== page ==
Marketers ponder copious possibilities of video iPod

NEW YORK: The release of Apple's new video iPod has sparked the interest of marketers who see new opportunities for the device.

NEW YORK: The release of Apple's new video iPod has sparked the interest of marketers who see new opportunities for the device.

In just five weeks, there have already been more than 1 million downloads of video content from the iTunes store.

In addition to music videos, Apple has partnered with ABC to offer archived episodes of shows like Lost and Desperate Housewives.

Shortly after the launch, Burger King, independent of Apple, announced that it would sponsor short comedy films for the video iPod. It brokered the deal with Heavy.com, a video download site.

As part of its deal, the fast-food chain supplied Heavy.com with "King" masks, which the site encouraged visitors to incorporate into their own short films.

"We don't only look at the TV advertising we're doing," said Gillian Smith, Burger King's senior director of interactive media. "We look at the other ways we can reach our consumers. Our partnership with [Heavy.com] allows us to merge this user-generated content with our sponsorship of its video iPod downloads section."

Smith noted that the company chose the website because of its popularity with customers; it was not a concerted decision to target consumer-generated media.

But Mike Spataro, EVP of the web relations group at Weber Shandwick, noted that Burger King's strategy of enabling consumer-generated content is the way to go.

"Companies are going to look at how they can rally brand evangelists to become producers of content," he said. "Forward-thinking brands have already put together plans. You can build a new level of relationships with your customers."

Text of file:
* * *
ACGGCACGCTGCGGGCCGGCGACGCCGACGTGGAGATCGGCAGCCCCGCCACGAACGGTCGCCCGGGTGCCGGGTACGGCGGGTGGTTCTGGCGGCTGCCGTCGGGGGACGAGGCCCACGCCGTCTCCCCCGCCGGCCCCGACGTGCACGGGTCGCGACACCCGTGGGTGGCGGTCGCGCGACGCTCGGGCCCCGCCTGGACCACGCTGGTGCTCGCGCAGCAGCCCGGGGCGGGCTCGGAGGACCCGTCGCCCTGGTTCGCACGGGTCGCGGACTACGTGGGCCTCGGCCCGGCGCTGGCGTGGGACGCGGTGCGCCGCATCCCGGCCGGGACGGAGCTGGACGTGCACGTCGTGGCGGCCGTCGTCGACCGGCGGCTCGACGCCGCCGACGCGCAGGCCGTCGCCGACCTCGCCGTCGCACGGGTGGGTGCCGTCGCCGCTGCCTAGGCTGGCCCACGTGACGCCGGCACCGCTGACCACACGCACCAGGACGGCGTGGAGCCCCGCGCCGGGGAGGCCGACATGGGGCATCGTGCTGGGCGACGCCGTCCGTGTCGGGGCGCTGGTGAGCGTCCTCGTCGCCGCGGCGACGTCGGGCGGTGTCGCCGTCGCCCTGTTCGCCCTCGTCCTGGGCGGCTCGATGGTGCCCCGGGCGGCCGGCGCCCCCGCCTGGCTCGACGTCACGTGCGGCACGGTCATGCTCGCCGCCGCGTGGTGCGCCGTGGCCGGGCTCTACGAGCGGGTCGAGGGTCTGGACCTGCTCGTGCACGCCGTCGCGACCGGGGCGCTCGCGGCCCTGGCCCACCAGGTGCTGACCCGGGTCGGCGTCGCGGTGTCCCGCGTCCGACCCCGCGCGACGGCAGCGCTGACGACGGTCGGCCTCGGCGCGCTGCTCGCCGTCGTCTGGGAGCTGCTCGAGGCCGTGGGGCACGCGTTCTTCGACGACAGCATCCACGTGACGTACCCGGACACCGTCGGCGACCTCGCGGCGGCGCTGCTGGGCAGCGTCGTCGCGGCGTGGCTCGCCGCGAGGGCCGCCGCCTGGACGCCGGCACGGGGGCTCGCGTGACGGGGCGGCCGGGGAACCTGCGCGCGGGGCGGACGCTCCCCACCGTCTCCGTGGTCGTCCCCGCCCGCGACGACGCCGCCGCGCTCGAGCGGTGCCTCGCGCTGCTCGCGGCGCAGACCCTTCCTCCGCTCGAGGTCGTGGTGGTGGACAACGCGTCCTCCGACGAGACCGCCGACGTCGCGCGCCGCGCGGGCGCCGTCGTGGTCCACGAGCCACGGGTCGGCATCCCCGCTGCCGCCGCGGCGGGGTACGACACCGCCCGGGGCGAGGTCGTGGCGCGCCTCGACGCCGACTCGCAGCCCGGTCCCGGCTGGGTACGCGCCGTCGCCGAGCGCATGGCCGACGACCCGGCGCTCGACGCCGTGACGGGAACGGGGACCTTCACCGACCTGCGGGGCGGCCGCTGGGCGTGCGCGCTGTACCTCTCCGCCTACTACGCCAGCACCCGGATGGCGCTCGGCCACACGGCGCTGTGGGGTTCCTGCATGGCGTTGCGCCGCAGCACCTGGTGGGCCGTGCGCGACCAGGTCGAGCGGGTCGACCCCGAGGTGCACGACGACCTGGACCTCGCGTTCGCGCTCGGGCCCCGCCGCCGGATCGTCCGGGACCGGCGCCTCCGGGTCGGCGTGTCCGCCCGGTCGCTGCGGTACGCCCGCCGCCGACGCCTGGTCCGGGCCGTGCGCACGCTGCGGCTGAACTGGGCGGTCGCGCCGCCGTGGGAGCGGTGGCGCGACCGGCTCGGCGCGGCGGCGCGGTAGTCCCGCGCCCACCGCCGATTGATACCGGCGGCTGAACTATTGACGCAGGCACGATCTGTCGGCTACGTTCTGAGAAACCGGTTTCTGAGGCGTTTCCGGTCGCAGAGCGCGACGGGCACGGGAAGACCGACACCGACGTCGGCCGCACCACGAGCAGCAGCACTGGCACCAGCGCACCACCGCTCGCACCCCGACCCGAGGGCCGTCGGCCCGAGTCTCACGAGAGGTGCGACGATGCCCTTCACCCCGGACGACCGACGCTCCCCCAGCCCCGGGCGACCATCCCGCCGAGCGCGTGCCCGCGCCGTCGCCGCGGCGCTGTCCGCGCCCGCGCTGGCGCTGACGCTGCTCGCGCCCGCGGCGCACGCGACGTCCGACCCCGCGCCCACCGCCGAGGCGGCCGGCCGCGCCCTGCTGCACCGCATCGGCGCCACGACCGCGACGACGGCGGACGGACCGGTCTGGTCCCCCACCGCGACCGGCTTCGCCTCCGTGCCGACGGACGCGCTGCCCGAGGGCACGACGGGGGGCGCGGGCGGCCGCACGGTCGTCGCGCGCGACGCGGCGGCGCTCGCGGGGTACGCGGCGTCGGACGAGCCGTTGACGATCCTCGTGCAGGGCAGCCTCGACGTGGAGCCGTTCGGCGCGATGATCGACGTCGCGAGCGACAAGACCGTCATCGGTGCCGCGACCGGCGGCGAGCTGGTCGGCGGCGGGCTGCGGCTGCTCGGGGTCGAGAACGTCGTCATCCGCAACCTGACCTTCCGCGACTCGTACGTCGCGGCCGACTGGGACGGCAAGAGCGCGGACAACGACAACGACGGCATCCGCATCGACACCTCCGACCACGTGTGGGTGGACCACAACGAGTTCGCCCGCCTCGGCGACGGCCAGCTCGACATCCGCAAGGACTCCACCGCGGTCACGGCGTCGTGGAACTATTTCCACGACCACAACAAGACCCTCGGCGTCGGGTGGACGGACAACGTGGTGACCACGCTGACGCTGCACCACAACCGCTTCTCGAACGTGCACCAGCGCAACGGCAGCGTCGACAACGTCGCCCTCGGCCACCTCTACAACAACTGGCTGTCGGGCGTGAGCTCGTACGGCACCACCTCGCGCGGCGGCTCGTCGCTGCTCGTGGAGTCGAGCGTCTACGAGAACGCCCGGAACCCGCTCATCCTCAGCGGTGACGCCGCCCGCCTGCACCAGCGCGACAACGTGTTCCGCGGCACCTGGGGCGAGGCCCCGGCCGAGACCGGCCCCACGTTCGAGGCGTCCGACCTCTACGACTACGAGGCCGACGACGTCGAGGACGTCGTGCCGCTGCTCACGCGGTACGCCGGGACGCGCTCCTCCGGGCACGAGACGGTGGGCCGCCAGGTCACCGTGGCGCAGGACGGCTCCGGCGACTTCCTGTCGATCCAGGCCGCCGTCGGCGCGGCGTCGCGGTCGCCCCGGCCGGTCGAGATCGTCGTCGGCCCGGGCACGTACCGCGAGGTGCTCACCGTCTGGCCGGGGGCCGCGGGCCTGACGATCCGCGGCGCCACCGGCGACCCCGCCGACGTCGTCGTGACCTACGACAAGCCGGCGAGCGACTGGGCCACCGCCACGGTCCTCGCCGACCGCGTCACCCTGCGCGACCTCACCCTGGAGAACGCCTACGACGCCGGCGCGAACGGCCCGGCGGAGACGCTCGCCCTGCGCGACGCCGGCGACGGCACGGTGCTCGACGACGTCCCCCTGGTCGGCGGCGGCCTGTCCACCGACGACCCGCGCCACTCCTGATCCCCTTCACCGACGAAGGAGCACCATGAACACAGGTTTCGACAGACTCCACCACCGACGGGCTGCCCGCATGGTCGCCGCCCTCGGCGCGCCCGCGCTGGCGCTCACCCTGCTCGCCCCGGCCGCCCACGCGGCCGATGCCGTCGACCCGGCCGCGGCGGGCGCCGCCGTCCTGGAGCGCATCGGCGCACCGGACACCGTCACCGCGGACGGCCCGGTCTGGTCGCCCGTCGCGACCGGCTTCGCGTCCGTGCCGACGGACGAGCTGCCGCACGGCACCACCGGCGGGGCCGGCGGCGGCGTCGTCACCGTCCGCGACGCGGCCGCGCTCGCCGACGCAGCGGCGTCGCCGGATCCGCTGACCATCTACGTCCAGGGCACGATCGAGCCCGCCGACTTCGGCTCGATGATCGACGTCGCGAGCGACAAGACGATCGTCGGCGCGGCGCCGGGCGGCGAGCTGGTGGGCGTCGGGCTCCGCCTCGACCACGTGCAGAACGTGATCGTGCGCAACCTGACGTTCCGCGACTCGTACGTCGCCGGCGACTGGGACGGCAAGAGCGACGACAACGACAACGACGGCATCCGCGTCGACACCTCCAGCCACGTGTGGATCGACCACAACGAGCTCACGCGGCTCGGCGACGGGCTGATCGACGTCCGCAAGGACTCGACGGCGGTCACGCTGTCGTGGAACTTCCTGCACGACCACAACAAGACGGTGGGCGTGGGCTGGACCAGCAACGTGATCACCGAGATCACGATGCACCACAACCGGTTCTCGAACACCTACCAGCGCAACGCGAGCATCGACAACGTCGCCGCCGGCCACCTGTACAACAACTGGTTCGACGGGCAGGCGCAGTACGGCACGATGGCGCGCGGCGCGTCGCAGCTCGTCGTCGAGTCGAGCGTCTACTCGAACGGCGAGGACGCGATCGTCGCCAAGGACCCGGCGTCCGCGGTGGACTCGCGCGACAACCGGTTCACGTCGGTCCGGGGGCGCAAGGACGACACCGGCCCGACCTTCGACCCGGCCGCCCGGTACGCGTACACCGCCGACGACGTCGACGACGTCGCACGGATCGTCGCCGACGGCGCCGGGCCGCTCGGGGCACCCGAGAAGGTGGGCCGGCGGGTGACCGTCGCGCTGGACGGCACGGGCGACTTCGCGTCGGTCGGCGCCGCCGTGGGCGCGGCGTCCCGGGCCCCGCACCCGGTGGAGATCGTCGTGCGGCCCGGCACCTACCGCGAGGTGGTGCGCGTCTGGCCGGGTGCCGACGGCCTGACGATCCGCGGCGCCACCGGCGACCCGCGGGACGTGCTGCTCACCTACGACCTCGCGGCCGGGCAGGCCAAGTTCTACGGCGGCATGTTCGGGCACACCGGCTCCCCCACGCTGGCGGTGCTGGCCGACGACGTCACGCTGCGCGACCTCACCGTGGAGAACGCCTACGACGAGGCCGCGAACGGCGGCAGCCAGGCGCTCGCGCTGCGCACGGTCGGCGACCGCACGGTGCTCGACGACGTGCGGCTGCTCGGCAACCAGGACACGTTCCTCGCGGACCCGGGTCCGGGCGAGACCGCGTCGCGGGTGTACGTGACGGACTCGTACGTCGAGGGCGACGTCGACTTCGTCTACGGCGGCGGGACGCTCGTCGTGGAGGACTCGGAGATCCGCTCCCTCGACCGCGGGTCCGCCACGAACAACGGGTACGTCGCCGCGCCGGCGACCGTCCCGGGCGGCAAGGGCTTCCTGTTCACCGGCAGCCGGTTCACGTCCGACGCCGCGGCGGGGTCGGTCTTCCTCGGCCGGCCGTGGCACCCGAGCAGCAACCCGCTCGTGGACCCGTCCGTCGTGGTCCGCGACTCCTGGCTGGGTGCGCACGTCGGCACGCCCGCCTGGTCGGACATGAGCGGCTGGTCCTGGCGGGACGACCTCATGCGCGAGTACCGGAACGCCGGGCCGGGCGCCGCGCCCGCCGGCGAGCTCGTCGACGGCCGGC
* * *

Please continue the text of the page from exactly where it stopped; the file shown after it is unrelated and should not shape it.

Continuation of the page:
Spataro was one of the many people in line for the video iPod on the day of its launch.

"We think the [marketing] potential for it is awesome," Spataro said. "We're already starting to get requests from clients about ideas. This could provide a tremendous extension of a PR campaign."

While Spataro acknowledged that audio podcasting has not reached mainstream status yet, he noted that people are moving more quickly to embrace the opportunities with video.

Michael Wiley, director of new media at early podcast adopter GM, has also begun playing with a video iPod.

"GM is keenly interested in the various applications for the video-enabled iPods, and we are experimenting with various ideas," Wiley said. "We create a lot of video, and we think people would love to get their hands on portable video."

Wiley hypothesized that applications could include behind-the-scenes footage of car design and manufacturing. And he noted that the production value doesn't even have to be pristine.

"As long as it's at least 30-frame-per-second video and has some lighting, people would dig it," Wiley said.

Matthew MacQueen, experience planning director for Arc Worldwide, noted that companies can use the video iPod as an extension of other video programming. He cited the example of a cooking show providing five-minute segments on techniques such as dicing an onion or reducing a sauce.

Films can similarly offer rough cuts or short segments with the directors or cast, he added.

Spataro said that the medium would really see traction when the video iPod price point decreases from its current $300-$400 range, and other devices flood the market.

"There's definitely a small target right now, but we expect it to grow with the launch of other devices," MacQueen said.

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